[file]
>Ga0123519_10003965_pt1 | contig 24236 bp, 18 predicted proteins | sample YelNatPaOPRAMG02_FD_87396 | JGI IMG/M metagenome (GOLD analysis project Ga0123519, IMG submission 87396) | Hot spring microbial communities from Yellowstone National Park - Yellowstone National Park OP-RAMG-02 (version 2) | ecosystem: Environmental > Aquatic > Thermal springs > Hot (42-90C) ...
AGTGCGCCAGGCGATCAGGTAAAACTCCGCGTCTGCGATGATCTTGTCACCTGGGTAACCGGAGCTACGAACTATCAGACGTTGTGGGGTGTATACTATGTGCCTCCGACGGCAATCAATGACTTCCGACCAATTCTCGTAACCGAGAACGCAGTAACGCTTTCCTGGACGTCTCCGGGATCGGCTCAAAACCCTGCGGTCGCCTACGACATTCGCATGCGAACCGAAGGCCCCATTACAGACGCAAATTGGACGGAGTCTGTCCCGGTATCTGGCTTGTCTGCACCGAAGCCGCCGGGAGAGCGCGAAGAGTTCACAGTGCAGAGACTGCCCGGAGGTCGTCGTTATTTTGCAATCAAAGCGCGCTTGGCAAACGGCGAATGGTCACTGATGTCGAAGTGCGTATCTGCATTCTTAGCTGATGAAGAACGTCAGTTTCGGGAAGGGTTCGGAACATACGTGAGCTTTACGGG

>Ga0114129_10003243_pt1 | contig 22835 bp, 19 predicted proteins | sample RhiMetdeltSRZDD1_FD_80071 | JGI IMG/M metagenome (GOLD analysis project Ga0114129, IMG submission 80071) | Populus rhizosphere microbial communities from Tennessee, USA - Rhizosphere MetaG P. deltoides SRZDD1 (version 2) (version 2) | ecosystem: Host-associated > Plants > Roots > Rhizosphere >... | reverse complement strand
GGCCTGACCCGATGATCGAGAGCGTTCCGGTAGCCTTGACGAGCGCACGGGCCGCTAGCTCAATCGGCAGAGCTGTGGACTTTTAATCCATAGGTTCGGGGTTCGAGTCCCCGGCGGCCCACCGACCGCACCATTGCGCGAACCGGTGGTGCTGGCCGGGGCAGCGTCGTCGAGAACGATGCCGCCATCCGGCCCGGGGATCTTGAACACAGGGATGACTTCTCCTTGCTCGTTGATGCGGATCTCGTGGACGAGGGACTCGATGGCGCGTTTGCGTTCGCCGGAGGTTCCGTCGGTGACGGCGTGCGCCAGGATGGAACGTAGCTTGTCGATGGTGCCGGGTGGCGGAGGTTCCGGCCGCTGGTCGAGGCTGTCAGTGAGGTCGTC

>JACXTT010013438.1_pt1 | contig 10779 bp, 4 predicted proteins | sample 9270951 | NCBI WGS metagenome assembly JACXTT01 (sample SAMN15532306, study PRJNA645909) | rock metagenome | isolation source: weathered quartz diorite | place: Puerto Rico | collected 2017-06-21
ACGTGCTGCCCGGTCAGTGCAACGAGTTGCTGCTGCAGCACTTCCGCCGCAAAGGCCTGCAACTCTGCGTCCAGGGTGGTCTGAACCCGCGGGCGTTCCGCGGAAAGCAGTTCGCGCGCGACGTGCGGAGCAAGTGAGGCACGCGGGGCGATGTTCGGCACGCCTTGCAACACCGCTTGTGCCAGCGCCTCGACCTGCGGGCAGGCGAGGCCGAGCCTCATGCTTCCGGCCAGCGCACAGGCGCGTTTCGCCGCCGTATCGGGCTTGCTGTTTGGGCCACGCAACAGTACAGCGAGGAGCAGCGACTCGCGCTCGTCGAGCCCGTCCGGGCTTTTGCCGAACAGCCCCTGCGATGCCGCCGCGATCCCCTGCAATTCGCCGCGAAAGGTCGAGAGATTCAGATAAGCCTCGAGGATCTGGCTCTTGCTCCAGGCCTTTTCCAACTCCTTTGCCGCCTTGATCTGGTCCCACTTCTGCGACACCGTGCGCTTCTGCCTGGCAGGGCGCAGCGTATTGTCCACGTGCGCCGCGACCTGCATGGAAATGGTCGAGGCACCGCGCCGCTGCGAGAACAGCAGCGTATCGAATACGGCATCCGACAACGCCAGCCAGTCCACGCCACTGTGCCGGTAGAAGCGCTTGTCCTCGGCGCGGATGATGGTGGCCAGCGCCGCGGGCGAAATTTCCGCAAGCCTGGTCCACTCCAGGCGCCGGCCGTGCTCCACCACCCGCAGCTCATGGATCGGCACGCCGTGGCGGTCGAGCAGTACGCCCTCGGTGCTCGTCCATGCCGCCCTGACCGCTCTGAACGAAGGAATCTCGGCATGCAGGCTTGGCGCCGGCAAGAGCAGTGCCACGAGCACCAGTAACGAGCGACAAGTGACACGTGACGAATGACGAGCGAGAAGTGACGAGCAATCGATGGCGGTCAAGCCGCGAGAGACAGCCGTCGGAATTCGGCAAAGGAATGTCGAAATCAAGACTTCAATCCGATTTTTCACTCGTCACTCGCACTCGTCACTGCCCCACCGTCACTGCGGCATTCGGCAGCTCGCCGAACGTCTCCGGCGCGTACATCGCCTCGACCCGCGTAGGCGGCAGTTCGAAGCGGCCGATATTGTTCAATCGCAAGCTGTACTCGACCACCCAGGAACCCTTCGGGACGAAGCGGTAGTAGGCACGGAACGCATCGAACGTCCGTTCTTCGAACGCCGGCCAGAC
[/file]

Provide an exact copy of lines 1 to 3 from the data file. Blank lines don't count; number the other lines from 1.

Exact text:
>Ga0123519_10003965_pt1 | contig 24236 bp, 18 predicted proteins | sample YelNatPaOPRAMG02_FD_87396 | JGI IMG/M metagenome (GOLD analysis project Ga0123519, IMG submission 87396) | Hot spring microbial communities from Yellowstone National Park - Yellowstone National Park OP-RAMG-02 (version 2) | ecosystem: Environmental > Aquatic > Thermal springs > Hot (42-90C) ...
AGTGCGCCAGGCGATCAGGTAAAACTCCGCGTCTGCGATGATCTTGTCACCTGGGTAACCGGAGCTACGAACTATCAGACGTTGTGGGGTGTATACTATGTGCCTCCGACGGCAATCAATGACTTCCGACCAATTCTCGTAACCGAGAACGCAGTAACGCTTTCCTGGACGTCTCCGGGATCGGCTCAAAACCCTGCGGTCGCCTACGACATTCGCATGCGAACCGAAGGCCCCATTACAGACGCAAATTGGACGGAGTCTGTCCCGGTATCTGGCTTGTCTGCACCGAAGCCGCCGGGAGAGCGCGAAGAGTTCACAGTGCAGAGACTGCCCGGAGGTCGTCGTTATTTTGCAATCAAAGCGCGCTTGGCAAACGGCGAATGGTCACTGATGTCGAAGTGCGTATCTGCATTCTTAGCTGATGAAGAACGTCAGTTTCGGGAAGGGTTCGGAACATACGTGAGCTTTACGGG

>Ga0114129_10003243_pt1 | contig 22835 bp, 19 predicted proteins | sample RhiMetdeltSRZDD1_FD_80071 | JGI IMG/M metagenome (GOLD analysis project Ga0114129, IMG submission 80071) | Populus rhizosphere microbial communities from Tennessee, USA - Rhizosphere MetaG P. deltoides SRZDD1 (version 2) (version 2) | ecosystem: Host-associated > Plants > Roots > Rhizosphere >... | reverse complement strand